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GAO and Cybersecurity
November 17, 2009 at 8:19 pm #85680
Title: Continued Efforts Are Needed to Protect Information Systems from Evolving Threats
Highlights of GAO-10-230T, a statement to the Subcommittee on Terrorism and Homeland Security, Committee on the Judiciary, U.S. Senate
Why GAO did this Study:
Pervasive and sustained cyber attacks continue to pose a potentially devastating threat to the systems and operations of the federal government. In recent months, federal officials have cited the continued efforts of foreign nations and criminals to target government and private sector networks; terrorist groups have expressed a desire to use cyber attacks to target the United States; and press accounts have reported attacks on the Web sites of government agencies. The ever-increasing dependence of federal agencies on computerized systems to carry out essential, everyday operations can make them vulnerable to an array of cyber-based risks. Thus it is increasingly important for the federal government to have effective information security controls in place to safeguard its systems and the information they contain.
GAO was asked to provide a statement describing (1) cyber threats to federal information systems and cyber-based critical infrastructures, (2) control deficiencies at federal agencies that make these systems and infrastructures vulnerable to cyber threats, and (3) opportunities that exist for improving federal cybersecurity. In preparing this statement, GAO relied on its previously published work in this area.
What GAO found
Cyber-based threats to federal systems and critical infrastructure are evolving and growing. These threats can be unintentional or intentional, targeted or non-targeted, and can come from a variety of sources, including criminals, terrorists, and adversarial foreign nations, as well as hackers and disgruntled employees. These potential attackers have a variety of techniques at their disposal, which can vastly enhance the reach and impact of their actions. For example, cyber attackers do not need to be physically close to their targets, their attacks can easily cross state and national borders, and cyber attackers can more easily preserve their anonymity. Further, the growing interconnectivity between information systems, the Internet, and other infrastructure presents increasing opportunities for such attacks. In addition, reports of security incidents from federal agencies are on the rise, increasing by over 200 percent from fiscal year 2006 to fiscal year 2008.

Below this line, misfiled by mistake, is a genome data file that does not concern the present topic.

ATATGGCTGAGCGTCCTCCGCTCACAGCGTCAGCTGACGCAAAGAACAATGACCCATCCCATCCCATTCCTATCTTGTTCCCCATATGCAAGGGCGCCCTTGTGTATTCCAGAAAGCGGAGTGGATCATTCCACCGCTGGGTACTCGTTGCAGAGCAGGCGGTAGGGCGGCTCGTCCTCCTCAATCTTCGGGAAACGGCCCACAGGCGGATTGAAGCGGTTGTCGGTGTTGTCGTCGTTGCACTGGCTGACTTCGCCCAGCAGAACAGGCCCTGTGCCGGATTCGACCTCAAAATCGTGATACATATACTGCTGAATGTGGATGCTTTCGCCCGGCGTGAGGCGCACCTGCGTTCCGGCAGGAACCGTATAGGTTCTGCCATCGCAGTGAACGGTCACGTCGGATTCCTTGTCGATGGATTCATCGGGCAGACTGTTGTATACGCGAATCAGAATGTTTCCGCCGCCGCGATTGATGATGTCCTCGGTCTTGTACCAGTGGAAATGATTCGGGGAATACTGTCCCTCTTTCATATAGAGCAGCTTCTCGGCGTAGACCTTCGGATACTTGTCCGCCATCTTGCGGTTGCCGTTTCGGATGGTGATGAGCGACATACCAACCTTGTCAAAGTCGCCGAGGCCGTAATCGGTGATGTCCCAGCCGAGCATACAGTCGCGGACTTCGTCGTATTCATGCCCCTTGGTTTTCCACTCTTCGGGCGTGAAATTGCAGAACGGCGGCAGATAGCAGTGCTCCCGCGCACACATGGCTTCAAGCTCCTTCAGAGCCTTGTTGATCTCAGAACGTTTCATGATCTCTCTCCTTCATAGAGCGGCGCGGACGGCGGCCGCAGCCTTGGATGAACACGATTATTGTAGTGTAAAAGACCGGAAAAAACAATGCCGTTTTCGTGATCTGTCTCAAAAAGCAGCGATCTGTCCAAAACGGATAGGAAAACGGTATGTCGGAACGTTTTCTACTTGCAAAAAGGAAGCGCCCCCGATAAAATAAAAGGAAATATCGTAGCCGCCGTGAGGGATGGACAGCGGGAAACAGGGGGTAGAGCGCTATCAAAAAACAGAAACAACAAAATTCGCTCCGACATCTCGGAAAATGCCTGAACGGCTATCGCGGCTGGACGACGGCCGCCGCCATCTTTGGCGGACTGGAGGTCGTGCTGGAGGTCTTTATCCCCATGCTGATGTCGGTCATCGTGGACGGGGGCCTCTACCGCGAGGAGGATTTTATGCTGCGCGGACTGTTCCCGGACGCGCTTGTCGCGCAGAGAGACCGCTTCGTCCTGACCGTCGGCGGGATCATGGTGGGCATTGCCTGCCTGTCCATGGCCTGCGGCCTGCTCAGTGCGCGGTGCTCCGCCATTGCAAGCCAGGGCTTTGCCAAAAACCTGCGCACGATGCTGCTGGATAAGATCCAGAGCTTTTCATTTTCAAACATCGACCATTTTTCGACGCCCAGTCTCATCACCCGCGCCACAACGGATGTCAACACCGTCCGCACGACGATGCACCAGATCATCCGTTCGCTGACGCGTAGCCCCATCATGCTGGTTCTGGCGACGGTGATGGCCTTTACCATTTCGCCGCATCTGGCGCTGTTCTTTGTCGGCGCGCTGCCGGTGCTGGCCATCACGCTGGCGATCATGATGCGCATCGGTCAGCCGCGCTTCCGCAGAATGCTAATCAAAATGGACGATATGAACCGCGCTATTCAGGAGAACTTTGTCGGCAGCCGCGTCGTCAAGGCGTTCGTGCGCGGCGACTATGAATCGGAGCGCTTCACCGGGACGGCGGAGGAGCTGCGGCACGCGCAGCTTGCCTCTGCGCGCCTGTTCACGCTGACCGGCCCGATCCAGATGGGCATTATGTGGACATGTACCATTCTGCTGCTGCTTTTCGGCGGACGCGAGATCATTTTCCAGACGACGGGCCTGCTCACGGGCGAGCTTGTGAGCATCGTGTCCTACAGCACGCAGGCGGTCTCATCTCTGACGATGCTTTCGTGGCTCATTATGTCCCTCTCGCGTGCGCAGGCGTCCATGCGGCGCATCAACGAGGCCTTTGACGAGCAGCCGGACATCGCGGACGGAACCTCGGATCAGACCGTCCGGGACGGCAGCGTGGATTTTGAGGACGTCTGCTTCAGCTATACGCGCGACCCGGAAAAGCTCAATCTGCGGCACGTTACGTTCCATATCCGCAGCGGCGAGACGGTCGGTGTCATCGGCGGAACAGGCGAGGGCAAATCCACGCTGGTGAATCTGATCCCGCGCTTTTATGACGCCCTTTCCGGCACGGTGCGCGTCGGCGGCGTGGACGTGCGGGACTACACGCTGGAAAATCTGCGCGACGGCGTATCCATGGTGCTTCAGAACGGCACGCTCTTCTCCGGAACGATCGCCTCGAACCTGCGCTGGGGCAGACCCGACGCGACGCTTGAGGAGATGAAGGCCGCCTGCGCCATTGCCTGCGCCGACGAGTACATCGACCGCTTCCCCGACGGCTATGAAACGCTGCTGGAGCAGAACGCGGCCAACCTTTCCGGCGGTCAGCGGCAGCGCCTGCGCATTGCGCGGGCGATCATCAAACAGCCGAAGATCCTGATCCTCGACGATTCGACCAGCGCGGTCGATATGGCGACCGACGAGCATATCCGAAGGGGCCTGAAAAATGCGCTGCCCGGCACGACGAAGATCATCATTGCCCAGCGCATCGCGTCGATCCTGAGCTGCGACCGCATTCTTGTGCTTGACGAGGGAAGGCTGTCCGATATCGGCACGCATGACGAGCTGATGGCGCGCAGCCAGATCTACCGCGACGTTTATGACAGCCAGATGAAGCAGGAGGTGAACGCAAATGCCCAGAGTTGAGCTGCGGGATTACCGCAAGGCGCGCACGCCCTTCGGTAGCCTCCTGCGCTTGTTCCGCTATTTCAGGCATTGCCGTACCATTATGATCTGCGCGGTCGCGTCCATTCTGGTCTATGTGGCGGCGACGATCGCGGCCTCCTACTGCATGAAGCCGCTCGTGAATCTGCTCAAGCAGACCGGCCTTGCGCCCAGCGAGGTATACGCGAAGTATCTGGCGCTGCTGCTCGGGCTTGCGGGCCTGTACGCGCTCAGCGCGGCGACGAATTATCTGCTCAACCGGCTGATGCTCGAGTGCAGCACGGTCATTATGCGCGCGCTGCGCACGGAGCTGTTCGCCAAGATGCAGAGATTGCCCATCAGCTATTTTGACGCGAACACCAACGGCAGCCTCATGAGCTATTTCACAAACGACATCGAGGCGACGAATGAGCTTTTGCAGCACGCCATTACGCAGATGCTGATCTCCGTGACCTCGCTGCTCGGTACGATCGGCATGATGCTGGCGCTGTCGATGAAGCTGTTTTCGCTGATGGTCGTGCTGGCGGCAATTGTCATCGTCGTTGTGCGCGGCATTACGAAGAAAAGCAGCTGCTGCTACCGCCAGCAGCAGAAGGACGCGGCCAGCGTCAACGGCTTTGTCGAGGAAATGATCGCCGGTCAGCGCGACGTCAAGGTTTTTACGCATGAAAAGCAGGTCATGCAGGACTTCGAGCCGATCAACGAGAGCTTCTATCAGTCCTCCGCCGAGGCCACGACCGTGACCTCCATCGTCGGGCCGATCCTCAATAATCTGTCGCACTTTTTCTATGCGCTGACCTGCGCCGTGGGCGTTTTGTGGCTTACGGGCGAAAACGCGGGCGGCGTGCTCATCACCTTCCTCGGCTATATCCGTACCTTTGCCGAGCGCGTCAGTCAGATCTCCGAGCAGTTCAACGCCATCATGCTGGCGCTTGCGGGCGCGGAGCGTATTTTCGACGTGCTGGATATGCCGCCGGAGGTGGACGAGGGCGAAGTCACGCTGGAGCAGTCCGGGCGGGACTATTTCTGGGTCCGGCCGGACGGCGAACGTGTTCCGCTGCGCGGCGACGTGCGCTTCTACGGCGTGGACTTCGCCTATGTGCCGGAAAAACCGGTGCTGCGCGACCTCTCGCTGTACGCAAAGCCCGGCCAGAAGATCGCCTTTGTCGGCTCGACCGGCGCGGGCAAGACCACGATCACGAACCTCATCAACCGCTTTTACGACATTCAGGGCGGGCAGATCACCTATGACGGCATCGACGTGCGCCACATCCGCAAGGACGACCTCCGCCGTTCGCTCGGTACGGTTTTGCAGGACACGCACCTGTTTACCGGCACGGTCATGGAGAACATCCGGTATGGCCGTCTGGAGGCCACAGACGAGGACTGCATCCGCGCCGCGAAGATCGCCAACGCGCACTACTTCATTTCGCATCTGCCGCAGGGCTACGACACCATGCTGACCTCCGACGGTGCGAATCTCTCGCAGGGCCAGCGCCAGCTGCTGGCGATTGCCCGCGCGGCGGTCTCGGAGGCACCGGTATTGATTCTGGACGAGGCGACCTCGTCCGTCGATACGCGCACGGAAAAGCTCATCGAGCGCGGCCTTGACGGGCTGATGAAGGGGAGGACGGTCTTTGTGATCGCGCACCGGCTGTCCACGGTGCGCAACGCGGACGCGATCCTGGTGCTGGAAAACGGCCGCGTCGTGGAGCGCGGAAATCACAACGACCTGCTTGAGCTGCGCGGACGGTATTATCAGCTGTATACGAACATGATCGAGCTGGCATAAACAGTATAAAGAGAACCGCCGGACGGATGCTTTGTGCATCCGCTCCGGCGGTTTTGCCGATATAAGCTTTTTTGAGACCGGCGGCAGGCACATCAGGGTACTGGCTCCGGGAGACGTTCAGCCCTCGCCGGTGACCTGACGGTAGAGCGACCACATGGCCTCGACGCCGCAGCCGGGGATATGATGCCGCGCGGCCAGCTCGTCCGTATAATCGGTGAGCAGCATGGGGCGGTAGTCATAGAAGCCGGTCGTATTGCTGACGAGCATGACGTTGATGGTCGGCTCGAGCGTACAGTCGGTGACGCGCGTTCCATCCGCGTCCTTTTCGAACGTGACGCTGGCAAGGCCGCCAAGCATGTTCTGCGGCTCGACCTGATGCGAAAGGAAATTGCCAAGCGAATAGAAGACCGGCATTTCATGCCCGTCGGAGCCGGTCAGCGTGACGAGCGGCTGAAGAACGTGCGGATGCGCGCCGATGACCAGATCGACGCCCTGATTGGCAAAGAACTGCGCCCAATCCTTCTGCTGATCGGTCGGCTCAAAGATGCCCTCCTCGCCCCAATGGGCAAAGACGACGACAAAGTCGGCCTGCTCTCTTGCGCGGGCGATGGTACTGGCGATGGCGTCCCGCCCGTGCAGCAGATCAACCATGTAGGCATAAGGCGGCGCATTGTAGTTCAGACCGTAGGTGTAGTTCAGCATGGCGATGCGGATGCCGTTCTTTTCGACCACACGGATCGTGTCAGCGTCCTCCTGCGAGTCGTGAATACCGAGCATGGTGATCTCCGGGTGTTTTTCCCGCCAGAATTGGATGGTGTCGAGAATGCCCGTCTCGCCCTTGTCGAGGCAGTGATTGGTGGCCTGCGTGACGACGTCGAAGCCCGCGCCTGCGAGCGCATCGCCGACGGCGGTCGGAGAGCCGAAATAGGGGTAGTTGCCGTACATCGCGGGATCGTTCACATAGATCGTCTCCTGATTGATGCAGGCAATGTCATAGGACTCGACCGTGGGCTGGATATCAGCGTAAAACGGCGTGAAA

Compounding the growing number and kinds of threats, GAO—along with agencies and their inspectors general—has identified significant weaknesses in the security controls on federal information systems, resulting in pervasive vulnerabilities. These include deficiencies in the security of financial systems and information and vulnerabilities in other critical federal information systems. GAO has identified weaknesses in all major categories of information security controls at federal agencies. For example, in fiscal year 2008, weaknesses were reported in such controls at 23 of 24 major agencies. Specifically, agencies did not consistently authenticate users to prevent unauthorized access to systems; apply encryption to protect sensitive data; and log, audit, and monitor security-relevant events, among other actions. An underlying cause of these weaknesses is agencies’ failure to fully or effectively implement information security programs, which entails assessing and managing risk, developing and implementing security policies and procedures, promoting security awareness and training, monitoring the adequacy of security controls, and implementing appropriate remedial actions.
Multiple opportunities exist to enhance cybersecurity. In light of weaknesses in agencies’ information security controls, GAO and inspectors general have made hundreds of recommendations to improve security, many of which agencies are implementing. In addition, the White House and the Office of Management and Budget, collaborating with other agencies, have launched several initiatives aimed at improving aspects of federal cybersecurity. The Department of Homeland Security, which plays a key role in coordinating cybersecurity activities, also needs to fulfill its responsibilities, such as developing capabilities for protecting cyber-reliant critical infrastructures and implementing lessons learned from a major cyber simulation exercise. Finally, a panel of experts convened by GAO made several recommendations for improving the nation’s cybersecurity strategy. Realizing these opportunities for improvement can help ensure that the federal government’s systems, information, and critical cyber-reliant infrastructure are effectively protected.
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